Picture of a man on the boardwalk of the Corkscrew Swamp Sanctuary, which is located in the National Audubon Society

A man searches for wildlife in the National Audubon Society's Corkscrew Swamp Sanctuary, near Naples, Florida.

Photograph by Ian Dagnall, Alamy

By Maryellen Kennedy Duckett

Florida’s wet and primarily wooded freshwater and saltwater swamps are invaluable ecosystems providing essential habitat and refuge for wildlife. Since seasonal climate patterns and animal movements govern the rhythms of primal places, what you see, hear, and experience will depend on when you visit.

Audubon Corkscrew Swamp Sanctuary, Naples

There’s nowhere else in the world where you can walk through North America’s largest remaining stand of virgin old-growth bald cypress forest. The largest and oldest trees along the swamp’s 2.25-mile-long boardwalk are more than a hundred feet tall and estimated to be nearly 600 years old. “Corkscrew is a mosaic preserving a rare ecological treasure,” says Jason Lauritsen, director of the 13,000-acre Audubon Corkscrew Swamp Sanctuary. “Stroll the boardwalk to explore wild Florida at your own pace, crossing pine flatwoods into a ribbon of scarce wet prairie, then into the bald cypress swamp forest.”

Graham Swamp Trail, Graham Swamp Preserve, Flagler County

At first glance, the single-track mountain bike loop through Graham Swamp Preserve looks flat. Just wait. By the quarter-mile mark, “you realize you’re not in Kansas anymore,” says Mickey Garrett, leader of the Graham Swamp Trail Crew, the volunteer group that builds and maintains the preserve’s more than six miles of biking trails. “At the 3.5-mile point there's a feature named Dragons Back. It consists of five boulders connected with wood ladders. There are also some steep technical climbs that a billy goat would enjoy.”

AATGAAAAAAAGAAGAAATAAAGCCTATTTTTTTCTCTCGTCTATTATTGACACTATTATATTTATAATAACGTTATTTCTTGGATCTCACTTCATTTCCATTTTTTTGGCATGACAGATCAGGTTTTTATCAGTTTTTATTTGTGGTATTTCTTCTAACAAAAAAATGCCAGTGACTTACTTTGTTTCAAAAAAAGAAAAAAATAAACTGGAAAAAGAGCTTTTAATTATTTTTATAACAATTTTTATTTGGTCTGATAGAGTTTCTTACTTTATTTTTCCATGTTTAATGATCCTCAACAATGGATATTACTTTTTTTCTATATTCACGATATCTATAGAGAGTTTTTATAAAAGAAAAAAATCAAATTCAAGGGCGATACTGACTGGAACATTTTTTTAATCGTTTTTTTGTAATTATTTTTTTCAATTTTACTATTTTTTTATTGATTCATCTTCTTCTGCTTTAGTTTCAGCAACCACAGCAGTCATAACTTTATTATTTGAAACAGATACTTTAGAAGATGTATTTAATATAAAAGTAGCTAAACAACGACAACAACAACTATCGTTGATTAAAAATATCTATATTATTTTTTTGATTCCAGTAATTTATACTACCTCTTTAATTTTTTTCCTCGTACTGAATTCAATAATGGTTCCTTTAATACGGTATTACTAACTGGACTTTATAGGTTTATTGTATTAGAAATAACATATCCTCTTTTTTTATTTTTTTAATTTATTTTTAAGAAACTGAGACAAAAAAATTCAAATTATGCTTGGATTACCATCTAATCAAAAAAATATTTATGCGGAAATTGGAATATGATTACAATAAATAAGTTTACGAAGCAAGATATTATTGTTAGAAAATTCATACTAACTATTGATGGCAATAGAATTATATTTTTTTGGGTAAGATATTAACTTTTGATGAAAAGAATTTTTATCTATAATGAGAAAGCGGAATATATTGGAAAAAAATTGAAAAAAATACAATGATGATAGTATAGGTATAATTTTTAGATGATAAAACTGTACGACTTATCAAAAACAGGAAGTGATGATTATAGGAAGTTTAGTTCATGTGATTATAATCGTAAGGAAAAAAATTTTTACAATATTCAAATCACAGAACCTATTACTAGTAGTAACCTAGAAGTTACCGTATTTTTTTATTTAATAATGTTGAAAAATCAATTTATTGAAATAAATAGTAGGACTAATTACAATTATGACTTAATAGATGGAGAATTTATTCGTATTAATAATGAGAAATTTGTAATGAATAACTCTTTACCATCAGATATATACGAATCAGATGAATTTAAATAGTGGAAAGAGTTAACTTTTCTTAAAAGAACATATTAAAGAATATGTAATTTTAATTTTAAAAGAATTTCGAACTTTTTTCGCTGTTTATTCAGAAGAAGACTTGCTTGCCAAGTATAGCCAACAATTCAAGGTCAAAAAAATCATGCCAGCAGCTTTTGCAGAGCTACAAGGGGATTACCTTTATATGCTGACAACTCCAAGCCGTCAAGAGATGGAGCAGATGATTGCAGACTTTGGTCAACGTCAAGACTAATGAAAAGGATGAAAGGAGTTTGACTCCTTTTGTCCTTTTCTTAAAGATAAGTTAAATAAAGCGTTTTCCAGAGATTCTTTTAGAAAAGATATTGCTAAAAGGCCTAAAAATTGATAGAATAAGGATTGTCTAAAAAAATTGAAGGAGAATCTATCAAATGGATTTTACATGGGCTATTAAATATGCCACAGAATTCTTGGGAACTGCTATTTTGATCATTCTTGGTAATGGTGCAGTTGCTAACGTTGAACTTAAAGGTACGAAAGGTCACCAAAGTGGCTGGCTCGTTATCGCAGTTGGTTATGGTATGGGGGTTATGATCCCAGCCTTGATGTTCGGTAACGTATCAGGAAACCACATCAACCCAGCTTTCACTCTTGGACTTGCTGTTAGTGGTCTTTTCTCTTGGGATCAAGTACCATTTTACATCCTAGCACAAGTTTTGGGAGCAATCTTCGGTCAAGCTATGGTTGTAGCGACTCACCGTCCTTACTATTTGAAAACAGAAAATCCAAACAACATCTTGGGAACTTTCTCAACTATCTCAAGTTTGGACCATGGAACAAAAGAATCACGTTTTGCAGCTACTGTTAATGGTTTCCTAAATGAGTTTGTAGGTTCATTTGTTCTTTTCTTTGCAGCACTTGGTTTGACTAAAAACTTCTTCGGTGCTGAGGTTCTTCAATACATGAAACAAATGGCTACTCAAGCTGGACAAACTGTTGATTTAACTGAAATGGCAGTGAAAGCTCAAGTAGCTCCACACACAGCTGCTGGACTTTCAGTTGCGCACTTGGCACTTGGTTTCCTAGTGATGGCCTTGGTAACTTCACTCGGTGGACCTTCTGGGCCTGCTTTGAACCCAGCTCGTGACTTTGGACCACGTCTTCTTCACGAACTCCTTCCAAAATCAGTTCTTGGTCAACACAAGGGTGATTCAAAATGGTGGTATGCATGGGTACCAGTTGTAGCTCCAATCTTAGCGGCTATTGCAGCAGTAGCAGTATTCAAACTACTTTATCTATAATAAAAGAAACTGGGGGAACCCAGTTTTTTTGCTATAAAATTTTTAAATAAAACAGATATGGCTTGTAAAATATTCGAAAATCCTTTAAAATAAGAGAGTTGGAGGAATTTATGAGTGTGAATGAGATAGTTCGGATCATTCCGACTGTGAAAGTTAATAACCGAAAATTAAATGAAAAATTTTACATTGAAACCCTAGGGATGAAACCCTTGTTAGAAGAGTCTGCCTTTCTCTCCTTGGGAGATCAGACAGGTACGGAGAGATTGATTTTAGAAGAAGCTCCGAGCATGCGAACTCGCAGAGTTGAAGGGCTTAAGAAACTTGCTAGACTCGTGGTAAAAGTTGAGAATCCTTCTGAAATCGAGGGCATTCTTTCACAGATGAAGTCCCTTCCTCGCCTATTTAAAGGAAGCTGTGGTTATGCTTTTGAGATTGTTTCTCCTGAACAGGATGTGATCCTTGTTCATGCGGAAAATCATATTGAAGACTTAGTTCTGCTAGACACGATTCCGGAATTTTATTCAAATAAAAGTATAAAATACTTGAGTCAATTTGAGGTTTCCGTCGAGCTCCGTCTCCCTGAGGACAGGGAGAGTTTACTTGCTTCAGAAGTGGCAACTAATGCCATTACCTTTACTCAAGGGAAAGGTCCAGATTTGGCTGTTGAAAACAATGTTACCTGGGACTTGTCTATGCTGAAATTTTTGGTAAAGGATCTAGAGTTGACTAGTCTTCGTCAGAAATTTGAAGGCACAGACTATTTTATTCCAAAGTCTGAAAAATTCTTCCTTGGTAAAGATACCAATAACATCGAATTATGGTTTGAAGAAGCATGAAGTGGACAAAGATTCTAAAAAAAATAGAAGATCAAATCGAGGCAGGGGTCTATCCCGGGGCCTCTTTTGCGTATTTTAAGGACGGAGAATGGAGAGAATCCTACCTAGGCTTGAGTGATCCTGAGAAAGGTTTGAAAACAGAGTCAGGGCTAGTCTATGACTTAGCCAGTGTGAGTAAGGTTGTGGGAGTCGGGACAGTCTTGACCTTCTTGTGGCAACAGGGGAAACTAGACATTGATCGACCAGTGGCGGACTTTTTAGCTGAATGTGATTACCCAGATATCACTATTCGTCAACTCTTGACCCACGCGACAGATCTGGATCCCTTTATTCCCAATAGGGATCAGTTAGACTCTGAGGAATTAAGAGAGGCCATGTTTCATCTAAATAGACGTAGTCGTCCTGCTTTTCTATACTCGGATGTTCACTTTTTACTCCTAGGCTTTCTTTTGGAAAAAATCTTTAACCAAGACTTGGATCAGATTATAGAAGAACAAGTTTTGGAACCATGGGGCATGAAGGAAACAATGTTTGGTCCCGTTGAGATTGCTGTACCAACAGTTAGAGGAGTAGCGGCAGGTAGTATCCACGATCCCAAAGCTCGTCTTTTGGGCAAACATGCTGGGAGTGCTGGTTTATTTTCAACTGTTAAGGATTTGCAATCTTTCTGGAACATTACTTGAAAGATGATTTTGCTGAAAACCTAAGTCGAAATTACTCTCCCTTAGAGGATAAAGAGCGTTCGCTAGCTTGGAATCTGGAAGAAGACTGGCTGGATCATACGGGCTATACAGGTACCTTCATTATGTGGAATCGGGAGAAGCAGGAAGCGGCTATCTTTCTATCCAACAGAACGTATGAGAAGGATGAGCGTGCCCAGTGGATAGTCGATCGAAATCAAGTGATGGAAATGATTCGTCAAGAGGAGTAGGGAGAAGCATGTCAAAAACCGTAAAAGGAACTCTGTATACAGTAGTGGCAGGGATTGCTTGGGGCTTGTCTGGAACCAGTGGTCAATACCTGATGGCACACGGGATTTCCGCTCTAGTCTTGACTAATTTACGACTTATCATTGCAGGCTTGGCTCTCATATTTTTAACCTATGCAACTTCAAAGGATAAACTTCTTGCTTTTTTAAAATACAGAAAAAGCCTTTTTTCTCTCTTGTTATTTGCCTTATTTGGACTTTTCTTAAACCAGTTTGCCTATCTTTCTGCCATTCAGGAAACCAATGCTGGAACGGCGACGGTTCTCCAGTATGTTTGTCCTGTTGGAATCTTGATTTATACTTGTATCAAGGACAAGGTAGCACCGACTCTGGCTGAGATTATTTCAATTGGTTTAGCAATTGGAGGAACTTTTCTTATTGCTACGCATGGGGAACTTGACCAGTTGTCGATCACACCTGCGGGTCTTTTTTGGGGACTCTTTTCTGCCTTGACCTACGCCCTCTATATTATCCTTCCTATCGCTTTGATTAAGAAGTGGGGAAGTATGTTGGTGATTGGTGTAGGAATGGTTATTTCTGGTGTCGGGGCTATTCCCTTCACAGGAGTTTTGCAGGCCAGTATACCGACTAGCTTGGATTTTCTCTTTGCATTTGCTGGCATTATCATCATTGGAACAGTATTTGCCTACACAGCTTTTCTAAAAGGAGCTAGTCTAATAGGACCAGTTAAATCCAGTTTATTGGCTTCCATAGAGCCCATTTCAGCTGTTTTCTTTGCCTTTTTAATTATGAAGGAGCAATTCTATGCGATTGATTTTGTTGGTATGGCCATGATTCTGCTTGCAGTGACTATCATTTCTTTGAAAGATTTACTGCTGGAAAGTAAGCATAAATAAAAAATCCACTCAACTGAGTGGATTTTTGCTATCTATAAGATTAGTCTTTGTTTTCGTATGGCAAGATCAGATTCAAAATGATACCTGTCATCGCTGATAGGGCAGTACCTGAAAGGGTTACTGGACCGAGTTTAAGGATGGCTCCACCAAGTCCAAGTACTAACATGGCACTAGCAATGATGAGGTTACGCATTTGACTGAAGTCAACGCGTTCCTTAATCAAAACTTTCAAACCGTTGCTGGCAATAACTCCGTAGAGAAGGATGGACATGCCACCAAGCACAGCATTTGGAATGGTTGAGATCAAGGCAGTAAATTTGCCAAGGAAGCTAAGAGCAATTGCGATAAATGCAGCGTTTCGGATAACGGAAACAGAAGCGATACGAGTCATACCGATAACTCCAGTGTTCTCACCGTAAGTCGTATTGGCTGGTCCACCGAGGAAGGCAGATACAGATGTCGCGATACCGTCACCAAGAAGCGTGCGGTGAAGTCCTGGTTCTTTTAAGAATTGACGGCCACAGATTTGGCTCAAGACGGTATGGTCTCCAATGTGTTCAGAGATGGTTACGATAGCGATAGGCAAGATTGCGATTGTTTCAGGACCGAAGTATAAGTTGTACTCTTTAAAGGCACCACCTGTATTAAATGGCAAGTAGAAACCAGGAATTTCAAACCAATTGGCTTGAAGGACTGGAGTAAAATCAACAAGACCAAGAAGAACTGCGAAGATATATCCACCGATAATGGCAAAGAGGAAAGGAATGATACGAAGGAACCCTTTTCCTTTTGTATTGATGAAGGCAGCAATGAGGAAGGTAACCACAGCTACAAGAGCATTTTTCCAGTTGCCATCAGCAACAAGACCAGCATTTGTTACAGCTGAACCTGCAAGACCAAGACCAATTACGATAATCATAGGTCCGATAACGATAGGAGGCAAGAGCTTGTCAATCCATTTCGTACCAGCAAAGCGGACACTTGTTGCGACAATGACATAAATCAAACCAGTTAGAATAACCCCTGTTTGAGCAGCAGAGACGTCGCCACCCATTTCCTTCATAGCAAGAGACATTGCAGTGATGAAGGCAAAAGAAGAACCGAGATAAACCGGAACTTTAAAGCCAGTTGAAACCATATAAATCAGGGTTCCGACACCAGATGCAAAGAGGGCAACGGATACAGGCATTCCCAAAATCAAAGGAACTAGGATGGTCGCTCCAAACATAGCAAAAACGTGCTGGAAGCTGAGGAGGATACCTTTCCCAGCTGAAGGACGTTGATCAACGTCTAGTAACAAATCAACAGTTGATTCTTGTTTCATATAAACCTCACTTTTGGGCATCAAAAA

General James A. Van Fleet State Trail, Polk City

Considered the most rural of Florida’s paved rail trails, the 29.2-mile Van Fleet State Trail skirts the edge of the 560,000-acre Green Swamp. The multiuse recreation trail crosses through wetlands and flatlands and is open to cyclists, walkers, runners, and, on the mowed road shoulder, horseback riders. While the path is paved and bridges provide safe passage at multiple water crossings, many backcountry sections are remote and isolated, often with no one else in sight for miles. On a bike, it’s easy to pedal along the flat, primarily straight trail at a fast clip. If you ease up a bit, though, you’re more likely to see white-tail deer, bobcats, and alligators.


Practical Tip: The Graham Swamp Trail is sandy, creating extremely challenging biking conditions when the weather is hot and dry. The best time to ride is after a steady rain.

Safety Tip: Wear fluorescent clothing when hiking in the Green Swamp (or any remote area where hunting is permitted) during hunting season (January-April).

What to Bring: Check the weather forecast and plan for possible changes in weather. Bring plenty of water, sunscreen, and insect repellent.

Best Bet: Corkscrew Swamp Sanctuary’s World Wetlands Festival, held the weekend closest to World Wetland Day (February 2), includes guided walks and a limited number of special swamp buggy tours into the sanctuary’s remote backcountry (reservation required).


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